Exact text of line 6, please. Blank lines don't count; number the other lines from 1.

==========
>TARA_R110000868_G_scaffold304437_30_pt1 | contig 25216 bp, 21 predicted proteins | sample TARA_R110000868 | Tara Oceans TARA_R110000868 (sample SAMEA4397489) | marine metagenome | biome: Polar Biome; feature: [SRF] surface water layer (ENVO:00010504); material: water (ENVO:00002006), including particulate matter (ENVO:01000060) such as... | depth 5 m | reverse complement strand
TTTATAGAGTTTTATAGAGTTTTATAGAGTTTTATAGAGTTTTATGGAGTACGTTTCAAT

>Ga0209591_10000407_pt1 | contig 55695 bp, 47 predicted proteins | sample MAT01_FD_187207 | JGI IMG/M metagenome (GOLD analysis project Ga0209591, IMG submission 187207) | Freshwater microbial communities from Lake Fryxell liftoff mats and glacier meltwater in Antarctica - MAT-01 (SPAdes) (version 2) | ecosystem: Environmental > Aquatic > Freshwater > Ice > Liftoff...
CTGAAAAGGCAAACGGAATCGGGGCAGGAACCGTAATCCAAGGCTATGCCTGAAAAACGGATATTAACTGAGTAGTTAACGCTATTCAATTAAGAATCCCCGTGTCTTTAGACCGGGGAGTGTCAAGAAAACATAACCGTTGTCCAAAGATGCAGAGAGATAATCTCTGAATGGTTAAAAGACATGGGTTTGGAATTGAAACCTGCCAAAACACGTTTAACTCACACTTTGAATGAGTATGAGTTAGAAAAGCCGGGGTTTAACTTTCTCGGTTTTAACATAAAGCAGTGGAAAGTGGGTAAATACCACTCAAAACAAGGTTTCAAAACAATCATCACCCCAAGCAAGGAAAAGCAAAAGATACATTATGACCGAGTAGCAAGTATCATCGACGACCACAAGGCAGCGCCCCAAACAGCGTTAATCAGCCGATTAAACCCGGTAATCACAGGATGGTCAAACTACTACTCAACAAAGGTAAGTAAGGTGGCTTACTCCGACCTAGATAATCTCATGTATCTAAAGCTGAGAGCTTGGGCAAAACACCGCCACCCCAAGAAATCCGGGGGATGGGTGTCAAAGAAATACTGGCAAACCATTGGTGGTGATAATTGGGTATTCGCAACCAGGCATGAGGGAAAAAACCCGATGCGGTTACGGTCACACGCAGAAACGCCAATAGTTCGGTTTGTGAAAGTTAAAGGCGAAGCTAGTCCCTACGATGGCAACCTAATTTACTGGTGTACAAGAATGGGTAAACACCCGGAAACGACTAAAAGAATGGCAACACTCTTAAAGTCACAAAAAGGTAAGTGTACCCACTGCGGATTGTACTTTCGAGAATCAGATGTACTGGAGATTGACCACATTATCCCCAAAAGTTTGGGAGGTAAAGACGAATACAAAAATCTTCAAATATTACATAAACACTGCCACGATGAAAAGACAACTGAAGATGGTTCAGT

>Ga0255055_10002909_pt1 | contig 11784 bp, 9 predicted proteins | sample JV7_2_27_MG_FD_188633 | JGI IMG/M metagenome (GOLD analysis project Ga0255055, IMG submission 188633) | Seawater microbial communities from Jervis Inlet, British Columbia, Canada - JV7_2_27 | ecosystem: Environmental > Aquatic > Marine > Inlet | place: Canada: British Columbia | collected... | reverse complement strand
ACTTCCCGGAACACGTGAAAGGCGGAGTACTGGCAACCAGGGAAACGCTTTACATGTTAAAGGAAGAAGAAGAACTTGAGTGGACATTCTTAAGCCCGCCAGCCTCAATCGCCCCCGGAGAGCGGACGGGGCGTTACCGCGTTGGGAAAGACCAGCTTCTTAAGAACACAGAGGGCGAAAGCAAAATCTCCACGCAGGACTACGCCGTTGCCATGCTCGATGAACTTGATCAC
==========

ACTTCCCGGAACACGTGAAAGGCGGAGTACTGGCAACCAGGGAAACGCTTTACATGTTAAAGGAAGAAGAAGAACTTGAGTGGACATTCTTAAGCCCGCCAGCCTCAATCGCCCCCGGAGAGCGGACGGGGCGTTACCGCGTTGGGAAAGACCAGCTTCTTAAGAACACAGAGGGCGAAAGCAAAATCTCCACGCAGGACTACGCCGTTGCCATGCTCGATGAACTTGATCAC